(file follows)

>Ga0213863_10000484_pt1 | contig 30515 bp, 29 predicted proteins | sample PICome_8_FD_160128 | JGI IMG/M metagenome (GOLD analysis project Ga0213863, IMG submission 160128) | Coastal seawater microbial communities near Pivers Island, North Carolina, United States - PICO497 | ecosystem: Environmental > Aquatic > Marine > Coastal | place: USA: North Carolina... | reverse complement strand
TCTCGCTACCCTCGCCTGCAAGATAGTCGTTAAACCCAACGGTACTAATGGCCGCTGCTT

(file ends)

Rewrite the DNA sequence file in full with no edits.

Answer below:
>Ga0213863_10000484_pt1 | contig 30515 bp, 29 predicted proteins | sample PICome_8_FD_160128 | JGI IMG/M metagenome (GOLD analysis project Ga0213863, IMG submission 160128) | Coastal seawater microbial communities near Pivers Island, North Carolina, United States - PICO497 | ecosystem: Environmental > Aquatic > Marine > Coastal | place: USA: North Carolina... | reverse complement strand
TCTCGCTACCCTCGCCTGCAAGATAGTCGTTAAACCCAACGGTACTAATGGCCGCTGCTT